Start Reading

Darkest

Ratings:
88 pages51 minutes

Summary

About DARKEST:
Imagine you are a mind reader—a voyeur who can steal dreams. It happens in the book, DARK. Now, in DARKEST, the final third of DARK you as “The Thief of Dreams,” will see many dreadful, occasionally humorous, and sometimes downright disturbing dreams--fantasies and nightmares of others. All are expressed as poetry and short stories, each designed to make you laugh, shudder or cringe, or all three.

For example, all SIX parts of “The Zombie Apocalypse” series (two in DARK, one in DARKER and 3 more in DARKEST) drew that title from a recent admission by Google® that this was their most-searched term in June, 2012. Brakken explains, in his Z A series, that, thanks to recent scientific innovation, this idea, this threat, is, indeed, plausible. Those who initially thought this term laughable may find themselves reconsidering. As we all know, science can be wonderful—or terrible—depending on the final outcome. (In DARKER, there is an invitation to new authors to submit their own Z A episodes for an upcoming anthology.)

But this is not a book about zombies. It is much, much more. Brakken's poems such as “In Gloomy Wood” and “The Parson Joshua Black” tell stories that will tingle the spine. Others like “Something in the Shadows” and “Bedtime Story” may lead to the bedroom light being left on until morning. “Gramma’s Noggin” will elicit a laugh while helping readers pronounce Namakagon correctly. (Brakken's earlier book is THE TREASURE OF NAMAKAGON.) A sonnet, “The Count,” will beg readers for restraint regarding releasing evil upon the land. There are so many more.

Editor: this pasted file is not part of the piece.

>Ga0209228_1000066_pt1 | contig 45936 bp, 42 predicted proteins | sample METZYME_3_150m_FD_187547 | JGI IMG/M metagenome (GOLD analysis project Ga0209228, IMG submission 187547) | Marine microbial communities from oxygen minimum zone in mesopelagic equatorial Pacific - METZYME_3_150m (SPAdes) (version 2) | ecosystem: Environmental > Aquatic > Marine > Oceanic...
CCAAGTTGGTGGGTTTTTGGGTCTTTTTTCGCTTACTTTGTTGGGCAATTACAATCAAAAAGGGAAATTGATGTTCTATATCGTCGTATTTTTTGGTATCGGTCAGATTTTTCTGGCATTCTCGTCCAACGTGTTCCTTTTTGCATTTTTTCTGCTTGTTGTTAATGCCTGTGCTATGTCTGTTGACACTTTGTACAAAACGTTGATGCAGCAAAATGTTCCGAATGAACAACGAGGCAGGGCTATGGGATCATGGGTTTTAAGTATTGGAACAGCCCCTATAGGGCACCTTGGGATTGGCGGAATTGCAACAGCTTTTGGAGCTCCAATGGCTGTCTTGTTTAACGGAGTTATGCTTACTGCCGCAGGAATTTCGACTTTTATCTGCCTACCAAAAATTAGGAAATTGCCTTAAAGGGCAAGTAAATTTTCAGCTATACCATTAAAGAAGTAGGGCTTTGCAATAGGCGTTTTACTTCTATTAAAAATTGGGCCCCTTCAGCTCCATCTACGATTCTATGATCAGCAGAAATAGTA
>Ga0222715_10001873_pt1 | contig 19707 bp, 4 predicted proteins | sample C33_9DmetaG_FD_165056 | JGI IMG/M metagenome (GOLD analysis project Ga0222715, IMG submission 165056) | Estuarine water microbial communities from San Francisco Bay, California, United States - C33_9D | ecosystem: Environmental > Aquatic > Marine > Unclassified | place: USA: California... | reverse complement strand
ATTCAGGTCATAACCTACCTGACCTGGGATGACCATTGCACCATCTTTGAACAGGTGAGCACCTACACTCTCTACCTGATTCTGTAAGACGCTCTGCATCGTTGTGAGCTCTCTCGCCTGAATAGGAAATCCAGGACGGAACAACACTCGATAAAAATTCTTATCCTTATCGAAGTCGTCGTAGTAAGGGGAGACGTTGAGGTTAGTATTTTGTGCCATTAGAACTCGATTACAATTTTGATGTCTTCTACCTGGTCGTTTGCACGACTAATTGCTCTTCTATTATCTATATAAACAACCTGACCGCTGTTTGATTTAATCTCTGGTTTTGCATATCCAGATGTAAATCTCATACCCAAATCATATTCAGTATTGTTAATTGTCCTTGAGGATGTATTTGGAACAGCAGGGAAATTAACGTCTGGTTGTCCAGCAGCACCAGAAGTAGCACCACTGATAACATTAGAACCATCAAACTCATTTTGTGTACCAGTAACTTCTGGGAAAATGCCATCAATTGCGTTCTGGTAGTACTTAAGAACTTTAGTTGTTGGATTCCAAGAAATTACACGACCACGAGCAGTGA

Brakken included “Nevermore” a poetic tribute to Edgar Allen Poe and a favorite of many. “Nevermore” answers Poe’s question about the final resting place of the spirit of the deceased maiden in Poe’s, “The Raven.”

A number of poems, including “The Ballad of Ole Johnson” and “A Pinery Tale” found inspiration in actual deaths that occurred during northern Wisconsin’s 19th century timber harvest, giving them the western texture akin to the cowboy poetry of Baxter Black. Several mysterious excerpts from Brakken’s 19th century“lumberjack” era novel, THE TREASURE OF NAMAKAGON, complement the poems nicely. And, if dragons are to your liking, you’ll savor the author’s “Three Dragons” series.

Beware! Although this large collection of Brakken’s macabre writings will delightfully scare the reader and sometimes stimulate nervous laughter, the author advises us that some of these works are utterly disturbing. Read at your own risk: Here there be dragons.

For visual relief, the author included many darkly evocative engravings by long-dead master artists from ancient times. Gustave Dore and Albrecht Durer are among the artists who now, long after their death, add mystery and macabre charm to Brakken’s work. Note that these images are not intended to illustrate the writings. Rather, they simply add to the enigmatic, bone-chilling nature of DARK.

THE AUTHOR ADVISES READING DARK, DARKER, AND DARKEST IN THE ORDER PRESENTED. Jumping ahead may spoil the twisting, turning plots of some sequential works.

Enter DARKEST at your own risk. -- We've been waiting for you.

Contents of DARKEST (Third of 3 sections):

Thief of Dreams V
Them
Something in the Shadows
Three Dragons Part III: The Third Dragon
Dare not Swim in Devil’s Lake
I—Have—You—Now
The Zombie Apocalypse Part IV
Our Lovely Lucy Brown
A Pinery Tale
The Kinabalu Affliction
In Gloomy Wood
Thief of Dreams VI
The Ghost of the Apostles (Not in present softcover edition)
Death Deceived
Beyond the Laterals
The Zombie Apocalypse Part V (Not in present softcover edition)
Move Not Cold Stones by Midnight’s Mist
The Zombie Apocalypse Part VI (Not in present softcover edition)
Thief of Dreams VII

Plus, there are extras hidden between the above titles.

Muster all your courage and seek them ou

Read on the Scribd mobile app

Download the free Scribd mobile app to read anytime, anywhere.